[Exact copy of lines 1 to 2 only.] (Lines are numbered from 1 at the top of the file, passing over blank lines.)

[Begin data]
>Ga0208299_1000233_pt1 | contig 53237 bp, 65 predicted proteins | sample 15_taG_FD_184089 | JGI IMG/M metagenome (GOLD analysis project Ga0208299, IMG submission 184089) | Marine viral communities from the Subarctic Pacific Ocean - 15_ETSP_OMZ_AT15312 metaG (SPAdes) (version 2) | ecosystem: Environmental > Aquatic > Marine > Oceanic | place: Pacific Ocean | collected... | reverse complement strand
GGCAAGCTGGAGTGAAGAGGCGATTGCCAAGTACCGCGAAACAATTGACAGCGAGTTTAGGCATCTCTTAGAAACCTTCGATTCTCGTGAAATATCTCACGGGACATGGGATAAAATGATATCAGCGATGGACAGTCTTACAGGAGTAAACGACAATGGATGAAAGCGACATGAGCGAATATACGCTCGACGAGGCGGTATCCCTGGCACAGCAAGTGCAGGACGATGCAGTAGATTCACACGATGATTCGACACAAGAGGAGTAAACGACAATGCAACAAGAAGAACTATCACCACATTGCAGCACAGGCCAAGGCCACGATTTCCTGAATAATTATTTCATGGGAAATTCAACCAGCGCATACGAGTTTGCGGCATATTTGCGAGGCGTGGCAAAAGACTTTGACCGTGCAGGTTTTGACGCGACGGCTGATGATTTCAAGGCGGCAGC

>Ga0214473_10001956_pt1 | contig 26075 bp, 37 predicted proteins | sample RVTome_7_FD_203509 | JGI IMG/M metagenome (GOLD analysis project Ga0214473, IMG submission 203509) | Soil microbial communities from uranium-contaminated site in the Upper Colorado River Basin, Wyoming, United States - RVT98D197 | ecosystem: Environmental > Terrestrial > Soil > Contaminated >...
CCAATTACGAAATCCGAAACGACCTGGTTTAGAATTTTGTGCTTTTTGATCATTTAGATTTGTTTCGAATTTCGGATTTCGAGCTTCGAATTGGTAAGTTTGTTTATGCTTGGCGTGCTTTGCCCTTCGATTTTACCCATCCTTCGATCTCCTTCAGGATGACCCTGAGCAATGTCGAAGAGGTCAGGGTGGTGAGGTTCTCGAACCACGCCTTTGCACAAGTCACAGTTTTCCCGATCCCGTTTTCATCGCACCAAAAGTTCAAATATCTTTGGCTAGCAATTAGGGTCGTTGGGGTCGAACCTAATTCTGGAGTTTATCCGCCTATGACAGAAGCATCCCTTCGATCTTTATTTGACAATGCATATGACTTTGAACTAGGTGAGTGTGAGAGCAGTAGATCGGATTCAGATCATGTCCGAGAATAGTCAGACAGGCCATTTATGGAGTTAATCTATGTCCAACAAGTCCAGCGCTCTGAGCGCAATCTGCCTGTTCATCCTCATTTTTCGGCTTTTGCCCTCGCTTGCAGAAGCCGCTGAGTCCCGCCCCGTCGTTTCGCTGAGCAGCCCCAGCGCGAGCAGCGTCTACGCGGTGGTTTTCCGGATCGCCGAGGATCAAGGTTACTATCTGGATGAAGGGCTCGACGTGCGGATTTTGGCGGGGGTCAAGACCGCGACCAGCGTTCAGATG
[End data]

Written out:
>Ga0208299_1000233_pt1 | contig 53237 bp, 65 predicted proteins | sample 15_taG_FD_184089 | JGI IMG/M metagenome (GOLD analysis project Ga0208299, IMG submission 184089) | Marine viral communities from the Subarctic Pacific Ocean - 15_ETSP_OMZ_AT15312 metaG (SPAdes) (version 2) | ecosystem: Environmental > Aquatic > Marine > Oceanic | place: Pacific Ocean | collected... | reverse complement strand
GGCAAGCTGGAGTGAAGAGGCGATTGCCAAGTACCGCGAAACAATTGACAGCGAGTTTAGGCATCTCTTAGAAACCTTCGATTCTCGTGAAATATCTCACGGGACATGGGATAAAATGATATCAGCGATGGACAGTCTTACAGGAGTAAACGACAATGGATGAAAGCGACATGAGCGAATATACGCTCGACGAGGCGGTATCCCTGGCACAGCAAGTGCAGGACGATGCAGTAGATTCACACGATGATTCGACACAAGAGGAGTAAACGACAATGCAACAAGAAGAACTATCACCACATTGCAGCACAGGCCAAGGCCACGATTTCCTGAATAATTATTTCATGGGAAATTCAACCAGCGCATACGAGTTTGCGGCATATTTGCGAGGCGTGGCAAAAGACTTTGACCGTGCAGGTTTTGACGCGACGGCTGATGATTTCAAGGCGGCAGC